The Senate Appropriations Committee released the remaining nine fiscal year (FY) 2022 funding bills and included various funding bumps for cybersecurity, as well as funding for artificial intelligence (AI) and microchip development programs.

The committee’s print boosts the Defense Information Systems Agency (DISA) $62 million more than estimated for cyber activities, creates a $500 million program to increase tactical applications of AI across the service branches, and funds a pair of microelectronics programs, with the nation facing a shortage.

“This defense bill strengthens our military and ensures the brave men and women that protect this country have the resources they need to keep Americans safe. It makes key investments to address the most pressing needs of our military, so we don’t lose ground to our adversaries,” Sen. Jon Tester, D-Mont., chair of the Defense Appropriations Subcommittee, said in the print’s summary.

“It also makes common-sense cuts to underperforming programs and instead focuses on ensuring that our troops are well trained and well equipped with the most up-to-date technology. It’s critical that we work together to move this bill forward to protect our nation,” Tester added.

The funding increase for DISA is to be used to help harden the Department of Defense (DoD) from cyber threats. The bill also gives a $23 million increase to the U.S. Cyber Command for training improvement, and an additional $70 million for the Defense Advanced Research Projects Agency (DARPA) to push initiatives on AI, cybersecurity, and data analytics.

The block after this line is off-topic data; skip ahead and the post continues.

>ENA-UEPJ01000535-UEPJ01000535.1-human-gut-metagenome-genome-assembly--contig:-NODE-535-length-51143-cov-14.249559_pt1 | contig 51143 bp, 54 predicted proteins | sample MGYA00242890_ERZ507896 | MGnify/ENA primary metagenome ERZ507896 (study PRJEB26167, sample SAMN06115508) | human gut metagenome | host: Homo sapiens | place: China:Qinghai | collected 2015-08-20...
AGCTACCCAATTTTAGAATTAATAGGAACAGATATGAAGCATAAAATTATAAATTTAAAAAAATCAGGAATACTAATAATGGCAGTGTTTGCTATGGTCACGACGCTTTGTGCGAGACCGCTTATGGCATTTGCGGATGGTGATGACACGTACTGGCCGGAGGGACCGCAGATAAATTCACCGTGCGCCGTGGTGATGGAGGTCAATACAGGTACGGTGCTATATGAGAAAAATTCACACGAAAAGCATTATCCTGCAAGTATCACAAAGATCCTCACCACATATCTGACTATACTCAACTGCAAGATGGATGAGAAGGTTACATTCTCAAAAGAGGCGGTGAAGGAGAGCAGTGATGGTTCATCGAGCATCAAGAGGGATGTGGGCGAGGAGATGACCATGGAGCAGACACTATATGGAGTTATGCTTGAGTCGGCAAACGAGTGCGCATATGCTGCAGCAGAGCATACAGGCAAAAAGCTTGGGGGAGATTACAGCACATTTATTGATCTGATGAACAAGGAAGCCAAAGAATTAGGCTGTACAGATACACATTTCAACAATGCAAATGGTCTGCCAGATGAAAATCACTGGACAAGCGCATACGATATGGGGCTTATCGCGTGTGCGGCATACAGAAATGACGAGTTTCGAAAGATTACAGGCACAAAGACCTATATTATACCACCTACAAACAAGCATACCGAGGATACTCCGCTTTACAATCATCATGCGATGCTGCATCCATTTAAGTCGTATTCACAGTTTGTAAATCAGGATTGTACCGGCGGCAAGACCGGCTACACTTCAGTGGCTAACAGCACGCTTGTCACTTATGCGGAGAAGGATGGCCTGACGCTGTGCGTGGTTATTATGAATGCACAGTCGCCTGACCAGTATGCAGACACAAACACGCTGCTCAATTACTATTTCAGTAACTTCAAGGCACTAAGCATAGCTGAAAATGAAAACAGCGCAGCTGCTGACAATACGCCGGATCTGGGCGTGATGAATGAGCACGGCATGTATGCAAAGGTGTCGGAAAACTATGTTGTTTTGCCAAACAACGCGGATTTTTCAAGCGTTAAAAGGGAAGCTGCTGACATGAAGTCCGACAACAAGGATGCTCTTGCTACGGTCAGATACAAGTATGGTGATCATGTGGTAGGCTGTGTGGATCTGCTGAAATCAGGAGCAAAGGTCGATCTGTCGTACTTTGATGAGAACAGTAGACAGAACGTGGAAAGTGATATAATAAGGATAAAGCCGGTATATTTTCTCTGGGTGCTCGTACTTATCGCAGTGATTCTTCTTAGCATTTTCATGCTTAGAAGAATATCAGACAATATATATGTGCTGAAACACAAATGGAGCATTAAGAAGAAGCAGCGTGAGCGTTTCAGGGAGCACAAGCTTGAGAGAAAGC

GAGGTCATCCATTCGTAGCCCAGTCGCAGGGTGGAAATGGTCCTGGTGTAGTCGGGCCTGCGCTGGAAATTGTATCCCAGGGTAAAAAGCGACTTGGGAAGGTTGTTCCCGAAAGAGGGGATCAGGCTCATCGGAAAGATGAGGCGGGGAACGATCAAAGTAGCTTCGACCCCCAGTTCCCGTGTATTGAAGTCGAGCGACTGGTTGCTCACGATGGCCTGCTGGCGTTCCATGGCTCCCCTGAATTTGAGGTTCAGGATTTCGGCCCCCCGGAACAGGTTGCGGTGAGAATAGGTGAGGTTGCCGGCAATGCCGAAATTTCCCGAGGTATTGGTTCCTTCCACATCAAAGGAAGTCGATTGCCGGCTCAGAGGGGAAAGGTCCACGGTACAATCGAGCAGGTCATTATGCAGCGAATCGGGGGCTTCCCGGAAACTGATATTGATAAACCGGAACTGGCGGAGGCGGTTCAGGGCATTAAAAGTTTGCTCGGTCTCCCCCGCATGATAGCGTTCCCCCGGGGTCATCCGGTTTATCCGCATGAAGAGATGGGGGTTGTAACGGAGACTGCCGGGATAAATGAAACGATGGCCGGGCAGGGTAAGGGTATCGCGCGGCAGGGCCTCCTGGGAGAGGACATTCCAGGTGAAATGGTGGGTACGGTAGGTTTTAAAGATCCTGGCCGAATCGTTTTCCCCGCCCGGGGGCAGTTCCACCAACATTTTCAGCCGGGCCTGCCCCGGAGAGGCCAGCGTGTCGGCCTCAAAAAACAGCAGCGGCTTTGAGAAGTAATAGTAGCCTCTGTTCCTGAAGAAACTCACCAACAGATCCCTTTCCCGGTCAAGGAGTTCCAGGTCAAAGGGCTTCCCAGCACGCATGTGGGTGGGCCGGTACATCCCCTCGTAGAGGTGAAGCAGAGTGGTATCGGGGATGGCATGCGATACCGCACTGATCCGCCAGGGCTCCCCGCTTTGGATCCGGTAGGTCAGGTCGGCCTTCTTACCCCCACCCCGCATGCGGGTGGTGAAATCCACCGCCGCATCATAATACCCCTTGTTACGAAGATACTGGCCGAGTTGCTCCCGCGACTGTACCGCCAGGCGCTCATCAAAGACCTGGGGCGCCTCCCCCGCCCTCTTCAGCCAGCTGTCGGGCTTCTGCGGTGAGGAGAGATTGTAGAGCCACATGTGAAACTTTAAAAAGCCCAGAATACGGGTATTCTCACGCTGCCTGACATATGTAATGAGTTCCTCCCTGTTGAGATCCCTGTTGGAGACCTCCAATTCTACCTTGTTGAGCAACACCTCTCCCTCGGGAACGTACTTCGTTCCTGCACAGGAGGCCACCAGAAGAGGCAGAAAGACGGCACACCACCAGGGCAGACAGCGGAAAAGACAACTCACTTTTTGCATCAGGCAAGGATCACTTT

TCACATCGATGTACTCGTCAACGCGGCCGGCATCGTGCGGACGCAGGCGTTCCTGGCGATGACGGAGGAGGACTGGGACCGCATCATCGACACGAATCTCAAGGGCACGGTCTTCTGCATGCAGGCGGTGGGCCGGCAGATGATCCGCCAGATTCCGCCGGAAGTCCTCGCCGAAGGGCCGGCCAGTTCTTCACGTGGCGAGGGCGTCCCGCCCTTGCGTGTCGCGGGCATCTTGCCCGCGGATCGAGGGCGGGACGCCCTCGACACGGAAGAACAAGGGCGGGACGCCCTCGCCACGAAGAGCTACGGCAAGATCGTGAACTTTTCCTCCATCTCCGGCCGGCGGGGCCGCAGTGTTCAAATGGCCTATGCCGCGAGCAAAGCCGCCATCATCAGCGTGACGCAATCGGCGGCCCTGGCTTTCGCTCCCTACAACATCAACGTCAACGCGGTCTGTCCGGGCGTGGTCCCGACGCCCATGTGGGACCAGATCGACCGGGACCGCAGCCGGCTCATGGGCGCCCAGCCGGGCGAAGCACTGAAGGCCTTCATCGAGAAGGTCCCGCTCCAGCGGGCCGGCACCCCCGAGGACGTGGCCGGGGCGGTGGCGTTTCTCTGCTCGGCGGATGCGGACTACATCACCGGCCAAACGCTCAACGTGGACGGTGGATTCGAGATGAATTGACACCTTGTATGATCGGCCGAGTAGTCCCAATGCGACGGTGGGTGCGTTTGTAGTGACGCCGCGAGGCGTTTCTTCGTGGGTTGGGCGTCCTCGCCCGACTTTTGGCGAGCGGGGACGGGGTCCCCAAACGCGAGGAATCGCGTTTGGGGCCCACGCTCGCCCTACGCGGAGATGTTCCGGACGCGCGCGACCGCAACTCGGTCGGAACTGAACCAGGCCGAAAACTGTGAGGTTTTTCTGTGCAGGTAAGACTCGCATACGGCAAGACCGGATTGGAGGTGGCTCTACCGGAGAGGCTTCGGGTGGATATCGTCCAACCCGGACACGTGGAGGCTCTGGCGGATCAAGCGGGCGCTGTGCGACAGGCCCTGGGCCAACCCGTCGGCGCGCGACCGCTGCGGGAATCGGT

The $500 million for AI programs across all the military branches is paired with another $100 million to the DoD to help recruit, retain, and develop the talent necessary to advance the department’s use of AI.

The committee also makes significant investments in microelectronics. The print appropriates a $230 million bump for “trusted and assured” microelectronics, totaling $739.2 million, as well as a $44 million increase in funding for microelectronics technology development and support, totaling $204.82 million.

The committee also gives an additional $80 million more than the president’s budget request for DARPA’s Electronics Resurgence Initiative 2.0. The White House requested $330.5 million for the microelectronics program at the DoD research and development arm; the budget appropriates $410.5 million for the program.

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Lamar Johnson
Lamar Johnson
Lamar Johnson is a MeriTalk Senior Technology Reporter covering the intersection of government and technology.